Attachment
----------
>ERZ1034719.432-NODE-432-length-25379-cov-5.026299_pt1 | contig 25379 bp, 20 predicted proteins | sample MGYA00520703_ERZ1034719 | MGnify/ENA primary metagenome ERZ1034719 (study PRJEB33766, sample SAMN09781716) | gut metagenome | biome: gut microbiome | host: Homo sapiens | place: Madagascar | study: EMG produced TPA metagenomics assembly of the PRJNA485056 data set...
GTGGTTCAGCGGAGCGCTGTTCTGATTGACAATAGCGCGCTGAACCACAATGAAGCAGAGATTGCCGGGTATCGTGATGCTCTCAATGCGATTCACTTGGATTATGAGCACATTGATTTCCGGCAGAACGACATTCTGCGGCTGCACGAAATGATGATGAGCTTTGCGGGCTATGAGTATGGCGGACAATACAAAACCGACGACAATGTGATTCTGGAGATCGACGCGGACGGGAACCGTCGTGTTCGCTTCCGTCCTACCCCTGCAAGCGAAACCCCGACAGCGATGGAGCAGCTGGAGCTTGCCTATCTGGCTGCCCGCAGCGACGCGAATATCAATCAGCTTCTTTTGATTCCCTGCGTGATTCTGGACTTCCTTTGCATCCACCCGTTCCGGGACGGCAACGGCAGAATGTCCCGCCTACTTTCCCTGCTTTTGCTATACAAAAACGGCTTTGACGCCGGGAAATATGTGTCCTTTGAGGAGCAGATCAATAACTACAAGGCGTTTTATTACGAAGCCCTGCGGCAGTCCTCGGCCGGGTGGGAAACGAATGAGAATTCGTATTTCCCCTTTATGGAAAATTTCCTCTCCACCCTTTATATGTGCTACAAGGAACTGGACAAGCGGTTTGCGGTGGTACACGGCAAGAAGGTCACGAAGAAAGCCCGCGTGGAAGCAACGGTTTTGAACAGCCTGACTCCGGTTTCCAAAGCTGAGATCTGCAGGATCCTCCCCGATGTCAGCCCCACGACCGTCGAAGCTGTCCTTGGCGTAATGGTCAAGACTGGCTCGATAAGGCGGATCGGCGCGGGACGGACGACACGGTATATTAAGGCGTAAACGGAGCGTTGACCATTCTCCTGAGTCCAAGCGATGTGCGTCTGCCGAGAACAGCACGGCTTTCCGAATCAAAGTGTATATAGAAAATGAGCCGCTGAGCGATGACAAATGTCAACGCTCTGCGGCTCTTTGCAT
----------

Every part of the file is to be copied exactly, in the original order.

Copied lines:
>ERZ1034719.432-NODE-432-length-25379-cov-5.026299_pt1 | contig 25379 bp, 20 predicted proteins | sample MGYA00520703_ERZ1034719 | MGnify/ENA primary metagenome ERZ1034719 (study PRJEB33766, sample SAMN09781716) | gut metagenome | biome: gut microbiome | host: Homo sapiens | place: Madagascar | study: EMG produced TPA metagenomics assembly of the PRJNA485056 data set...
GTGGTTCAGCGGAGCGCTGTTCTGATTGACAATAGCGCGCTGAACCACAATGAAGCAGAGATTGCCGGGTATCGTGATGCTCTCAATGCGATTCACTTGGATTATGAGCACATTGATTTCCGGCAGAACGACATTCTGCGGCTGCACGAAATGATGATGAGCTTTGCGGGCTATGAGTATGGCGGACAATACAAAACCGACGACAATGTGATTCTGGAGATCGACGCGGACGGGAACCGTCGTGTTCGCTTCCGTCCTACCCCTGCAAGCGAAACCCCGACAGCGATGGAGCAGCTGGAGCTTGCCTATCTGGCTGCCCGCAGCGACGCGAATATCAATCAGCTTCTTTTGATTCCCTGCGTGATTCTGGACTTCCTTTGCATCCACCCGTTCCGGGACGGCAACGGCAGAATGTCCCGCCTACTTTCCCTGCTTTTGCTATACAAAAACGGCTTTGACGCCGGGAAATATGTGTCCTTTGAGGAGCAGATCAATAACTACAAGGCGTTTTATTACGAAGCCCTGCGGCAGTCCTCGGCCGGGTGGGAAACGAATGAGAATTCGTATTTCCCCTTTATGGAAAATTTCCTCTCCACCCTTTATATGTGCTACAAGGAACTGGACAAGCGGTTTGCGGTGGTACACGGCAAGAAGGTCACGAAGAAAGCCCGCGTGGAAGCAACGGTTTTGAACAGCCTGACTCCGGTTTCCAAAGCTGAGATCTGCAGGATCCTCCCCGATGTCAGCCCCACGACCGTCGAAGCTGTCCTTGGCGTAATGGTCAAGACTGGCTCGATAAGGCGGATCGGCGCGGGACGGACGACACGGTATATTAAGGCGTAAACGGAGCGTTGACCATTCTCCTGAGTCCAAGCGATGTGCGTCTGCCGAGAACAGCACGGCTTTCCGAATCAAAGTGTATATAGAAAATGAGCCGCTGAGCGATGACAAATGTCAACGCTCTGCGGCTCTTTGCAT